Why Yogis Need to Vote in the Fall 2016 Election

Why Yogis Need to Vote This Fall

Subscribe to Outside+ now to get unique access to all of our content, including sequences, instructor tips, video lessons, and much more. Is it possible for yogis to make a difference in this year’s elections? Members of the 50 million-strong well-being community can become a powerful constituency when they band together, according to Kerri Kelly, founder and president of the well-being activist groupCTZNWELL, which recently launched thevoteWELL platform to mobilize yogis and other adherents of a healthy lifestyle to vote in the upcoming midterm elections.

YJ: What was it that spurred you to start CTZNWELL?

The 2012 election provided us with an opportunity to organize this massive community of well-being, which included yogis, people who identify with spiritual practices, people who are passionate about healthy eating, how we are growing our food, taking care of farmers, and protecting the environment, among other things.

We can extend our practice to include the way we care for one another as well as the way we cast our votes.

  • When and why is this particular moment and election more precarious than others?
  • Who we elect — whether on a local or national level — will have an impact on our future course, determining whether we move toward or away from well-being in the long run.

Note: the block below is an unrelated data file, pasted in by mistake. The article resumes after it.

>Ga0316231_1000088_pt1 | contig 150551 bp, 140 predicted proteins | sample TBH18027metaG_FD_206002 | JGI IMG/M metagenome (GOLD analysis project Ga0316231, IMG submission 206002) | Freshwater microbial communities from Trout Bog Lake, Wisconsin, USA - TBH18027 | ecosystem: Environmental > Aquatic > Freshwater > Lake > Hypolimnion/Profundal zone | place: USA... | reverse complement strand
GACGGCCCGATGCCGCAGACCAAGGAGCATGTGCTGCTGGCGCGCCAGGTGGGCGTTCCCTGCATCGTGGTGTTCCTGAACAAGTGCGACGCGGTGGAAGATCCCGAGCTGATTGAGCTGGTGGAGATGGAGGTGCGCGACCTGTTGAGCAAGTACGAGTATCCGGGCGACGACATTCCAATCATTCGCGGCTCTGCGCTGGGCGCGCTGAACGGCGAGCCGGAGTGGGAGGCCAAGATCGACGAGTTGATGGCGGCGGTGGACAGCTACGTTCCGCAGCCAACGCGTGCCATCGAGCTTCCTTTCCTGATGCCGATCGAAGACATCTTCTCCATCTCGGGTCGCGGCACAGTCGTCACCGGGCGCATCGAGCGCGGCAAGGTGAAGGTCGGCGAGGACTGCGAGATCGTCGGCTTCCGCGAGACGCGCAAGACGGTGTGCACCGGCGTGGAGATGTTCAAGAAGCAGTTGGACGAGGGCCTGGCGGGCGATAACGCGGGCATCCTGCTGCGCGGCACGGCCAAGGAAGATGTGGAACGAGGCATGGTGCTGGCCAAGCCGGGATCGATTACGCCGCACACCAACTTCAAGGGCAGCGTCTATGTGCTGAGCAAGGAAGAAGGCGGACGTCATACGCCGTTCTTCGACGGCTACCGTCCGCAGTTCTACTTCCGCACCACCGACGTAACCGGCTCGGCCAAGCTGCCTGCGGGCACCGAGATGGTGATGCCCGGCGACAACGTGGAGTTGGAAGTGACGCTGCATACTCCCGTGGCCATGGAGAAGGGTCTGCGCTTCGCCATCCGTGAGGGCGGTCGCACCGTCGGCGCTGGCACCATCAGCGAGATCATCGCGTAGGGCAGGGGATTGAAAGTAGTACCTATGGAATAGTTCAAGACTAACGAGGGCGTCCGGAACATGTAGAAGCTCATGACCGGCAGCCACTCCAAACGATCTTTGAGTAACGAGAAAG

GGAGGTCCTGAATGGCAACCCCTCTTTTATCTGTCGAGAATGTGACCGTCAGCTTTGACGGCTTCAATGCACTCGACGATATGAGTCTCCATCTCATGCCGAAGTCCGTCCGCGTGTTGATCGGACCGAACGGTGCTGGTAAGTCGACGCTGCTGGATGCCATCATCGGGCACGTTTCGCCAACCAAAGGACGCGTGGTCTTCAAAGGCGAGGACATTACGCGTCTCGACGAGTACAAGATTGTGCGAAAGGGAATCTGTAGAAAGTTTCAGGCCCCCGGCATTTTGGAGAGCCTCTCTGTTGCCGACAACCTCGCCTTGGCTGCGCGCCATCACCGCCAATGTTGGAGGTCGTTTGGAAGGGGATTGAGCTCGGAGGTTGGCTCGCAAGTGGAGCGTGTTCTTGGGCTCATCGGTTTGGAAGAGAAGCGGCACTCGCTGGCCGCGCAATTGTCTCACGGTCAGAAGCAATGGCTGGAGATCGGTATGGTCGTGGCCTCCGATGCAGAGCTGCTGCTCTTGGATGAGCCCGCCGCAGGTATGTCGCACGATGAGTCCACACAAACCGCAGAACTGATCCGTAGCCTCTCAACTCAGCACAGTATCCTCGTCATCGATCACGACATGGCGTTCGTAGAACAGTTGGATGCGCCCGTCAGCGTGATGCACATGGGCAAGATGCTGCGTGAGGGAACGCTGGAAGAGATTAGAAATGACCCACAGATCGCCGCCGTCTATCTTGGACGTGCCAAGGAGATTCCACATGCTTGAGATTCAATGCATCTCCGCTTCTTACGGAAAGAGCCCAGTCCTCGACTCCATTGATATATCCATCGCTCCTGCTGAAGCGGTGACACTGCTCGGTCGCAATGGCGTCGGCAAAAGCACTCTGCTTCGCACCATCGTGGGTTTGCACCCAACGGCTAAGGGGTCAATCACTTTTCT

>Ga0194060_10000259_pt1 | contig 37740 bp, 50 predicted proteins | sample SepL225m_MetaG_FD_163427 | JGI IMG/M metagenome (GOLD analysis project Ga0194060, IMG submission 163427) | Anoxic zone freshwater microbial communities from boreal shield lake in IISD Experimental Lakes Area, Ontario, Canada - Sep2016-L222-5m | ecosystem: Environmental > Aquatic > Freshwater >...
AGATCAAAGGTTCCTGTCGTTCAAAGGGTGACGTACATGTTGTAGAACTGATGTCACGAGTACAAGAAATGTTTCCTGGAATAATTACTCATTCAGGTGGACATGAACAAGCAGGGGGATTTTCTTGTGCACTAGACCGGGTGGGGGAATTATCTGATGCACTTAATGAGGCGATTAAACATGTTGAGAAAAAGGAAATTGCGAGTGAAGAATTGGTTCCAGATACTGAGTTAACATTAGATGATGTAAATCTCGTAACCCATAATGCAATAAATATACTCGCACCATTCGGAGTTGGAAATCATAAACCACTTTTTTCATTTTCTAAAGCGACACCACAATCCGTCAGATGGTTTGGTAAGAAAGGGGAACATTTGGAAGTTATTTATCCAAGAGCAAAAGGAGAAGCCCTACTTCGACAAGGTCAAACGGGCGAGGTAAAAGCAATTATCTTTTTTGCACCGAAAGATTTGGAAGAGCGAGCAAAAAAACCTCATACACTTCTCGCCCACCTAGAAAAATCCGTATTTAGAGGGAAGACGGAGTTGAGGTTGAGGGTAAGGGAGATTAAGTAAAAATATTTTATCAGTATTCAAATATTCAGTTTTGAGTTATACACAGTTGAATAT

• Nobody, regardless of their political affiliation (left or right), conservatism or progressivism, Democratic or Republican, can deny that we are very far apart in this country, and that we are perhaps not entirely aligned around the well-being of our country.
  • YJ: So, what exactly is the well-being movement, and why is it important?
  • They spend money on their own well-being, which is a $300 billion industry in and of itself.
  • These individuals are not only aligned in their values, but they are also acting and investing in accordance with those values.
  • Our campaign is not about any particular candidates or political parties.

It is all about how we organize around our values and how we show up for the issues we care about.

This fall, how can the well-being movement make a difference, according to you?

in reality, it is a culture that encompasses many different communities.

Organizing people who have access to well-being in order for them to be advocates for everyone is our goal.

We are bridging different communities in order to promote greater inclusivity, or we are perpetuating the very exclusivity that we are attempting to combat.

Health and well-being in this country come at a high cost, and they come at a hefty premium.

We believe that being healthy should be a human right, not a privilege.